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Measuring RNA:DNA ratios in individual Acartia tonsa (Copepoda)
Speekmann, C.L.; Nunez, B.S.; Buskey, E.J. (2007). Measuring RNA:DNA ratios in individual Acartia tonsa (Copepoda). Mar. Biol. (Berl.) 151(2): 759-766.
In: Marine Biology. Springer: Heidelberg; Berlin. ISSN 0025-3162, more
Peer reviewed article  

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  • Speekmann, C.L.
  • Nunez, B.S.
  • Buskey, E.J.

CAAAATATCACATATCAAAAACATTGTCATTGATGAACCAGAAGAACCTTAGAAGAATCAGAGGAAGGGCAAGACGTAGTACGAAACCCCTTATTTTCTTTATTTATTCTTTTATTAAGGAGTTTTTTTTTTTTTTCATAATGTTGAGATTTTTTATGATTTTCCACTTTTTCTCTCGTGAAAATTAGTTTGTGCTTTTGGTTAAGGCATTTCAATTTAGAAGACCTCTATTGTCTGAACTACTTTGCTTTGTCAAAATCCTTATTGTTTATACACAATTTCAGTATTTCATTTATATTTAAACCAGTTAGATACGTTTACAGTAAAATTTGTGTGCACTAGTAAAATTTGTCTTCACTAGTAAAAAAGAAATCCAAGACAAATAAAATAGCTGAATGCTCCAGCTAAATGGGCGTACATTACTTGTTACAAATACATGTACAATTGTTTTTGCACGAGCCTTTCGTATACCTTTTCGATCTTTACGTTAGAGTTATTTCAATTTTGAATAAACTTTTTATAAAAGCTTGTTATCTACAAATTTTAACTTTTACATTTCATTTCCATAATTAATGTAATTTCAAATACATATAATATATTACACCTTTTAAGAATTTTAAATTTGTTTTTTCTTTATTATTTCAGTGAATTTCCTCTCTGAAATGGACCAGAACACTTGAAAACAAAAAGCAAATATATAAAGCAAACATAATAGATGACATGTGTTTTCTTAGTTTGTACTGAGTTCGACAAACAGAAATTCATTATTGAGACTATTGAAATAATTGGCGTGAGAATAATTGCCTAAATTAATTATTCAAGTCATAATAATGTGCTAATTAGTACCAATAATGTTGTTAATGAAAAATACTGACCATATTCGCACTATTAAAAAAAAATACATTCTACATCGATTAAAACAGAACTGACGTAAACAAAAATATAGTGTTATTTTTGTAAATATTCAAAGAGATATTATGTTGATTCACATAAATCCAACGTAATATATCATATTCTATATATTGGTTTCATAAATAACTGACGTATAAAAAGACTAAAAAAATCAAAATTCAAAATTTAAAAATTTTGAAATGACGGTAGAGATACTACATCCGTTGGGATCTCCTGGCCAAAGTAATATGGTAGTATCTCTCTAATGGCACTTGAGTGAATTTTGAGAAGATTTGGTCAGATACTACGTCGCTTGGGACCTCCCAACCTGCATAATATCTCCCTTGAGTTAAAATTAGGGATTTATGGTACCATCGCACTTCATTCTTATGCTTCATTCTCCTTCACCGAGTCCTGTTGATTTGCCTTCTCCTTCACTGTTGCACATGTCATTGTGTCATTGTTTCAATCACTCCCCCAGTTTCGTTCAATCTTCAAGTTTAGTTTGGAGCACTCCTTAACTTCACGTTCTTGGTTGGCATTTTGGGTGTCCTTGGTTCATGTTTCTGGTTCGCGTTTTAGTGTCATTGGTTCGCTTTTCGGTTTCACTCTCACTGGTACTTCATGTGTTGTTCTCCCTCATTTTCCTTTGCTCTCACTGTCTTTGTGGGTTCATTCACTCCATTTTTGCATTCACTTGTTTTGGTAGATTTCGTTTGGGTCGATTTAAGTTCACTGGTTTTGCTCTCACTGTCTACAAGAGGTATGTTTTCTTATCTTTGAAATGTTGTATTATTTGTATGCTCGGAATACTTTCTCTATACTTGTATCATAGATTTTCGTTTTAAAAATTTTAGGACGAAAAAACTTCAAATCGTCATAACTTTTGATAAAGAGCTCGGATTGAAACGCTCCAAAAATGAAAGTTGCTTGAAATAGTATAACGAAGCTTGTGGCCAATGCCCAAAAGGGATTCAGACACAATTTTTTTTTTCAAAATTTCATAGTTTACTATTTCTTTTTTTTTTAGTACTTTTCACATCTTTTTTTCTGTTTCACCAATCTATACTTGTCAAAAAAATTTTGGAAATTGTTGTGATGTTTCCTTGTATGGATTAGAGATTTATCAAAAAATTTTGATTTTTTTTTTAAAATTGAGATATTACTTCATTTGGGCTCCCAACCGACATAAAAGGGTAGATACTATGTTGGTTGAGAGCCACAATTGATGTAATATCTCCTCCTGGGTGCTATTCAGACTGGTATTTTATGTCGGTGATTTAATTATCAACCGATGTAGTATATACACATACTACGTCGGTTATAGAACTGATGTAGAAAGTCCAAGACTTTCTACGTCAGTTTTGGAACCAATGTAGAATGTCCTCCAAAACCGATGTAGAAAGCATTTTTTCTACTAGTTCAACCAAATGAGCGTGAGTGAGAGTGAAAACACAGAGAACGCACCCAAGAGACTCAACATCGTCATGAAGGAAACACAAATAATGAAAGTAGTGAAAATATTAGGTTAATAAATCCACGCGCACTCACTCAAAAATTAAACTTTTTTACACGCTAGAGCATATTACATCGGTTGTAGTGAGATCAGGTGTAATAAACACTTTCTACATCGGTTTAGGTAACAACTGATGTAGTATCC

Acartia tonsa Dana is a dominant copepod in coastal waters and is therefore an important link in the food web between microplankton and higher trophic levels. RNA:DNA ratios have been used to describe growth and nutritional condition of field-collected copepods and to show strong correlation between RNA:DNA ratios and group egg production (EP). A method was developed using a sensitive, nucleic acid-specific fluorescent dye, and automated microplate fluorometer to measure DNA, RNA, and the RNA:DNA ratio of individual A. tonsa. DNA, RNA, and RNA:DNA ratios and EP were all significantly higher in copepods fed Thalassiosira sp. compared to starved copepods. There was a general trend toward an increase in RNA:DNA ratios with increase in EP, but due to the high degree of variation in both RNA:DNA ratios and EP among individual copepods there was no significant correlation between RNA:DNA ratios and EP. Significant differences in RNA:DNA ratios between fed (7.2) and starved (3.3) copepods were found after 2 days. This assay may be applied to other species of copepods sampled in the field to provide an index of the health of planktonic food webs.

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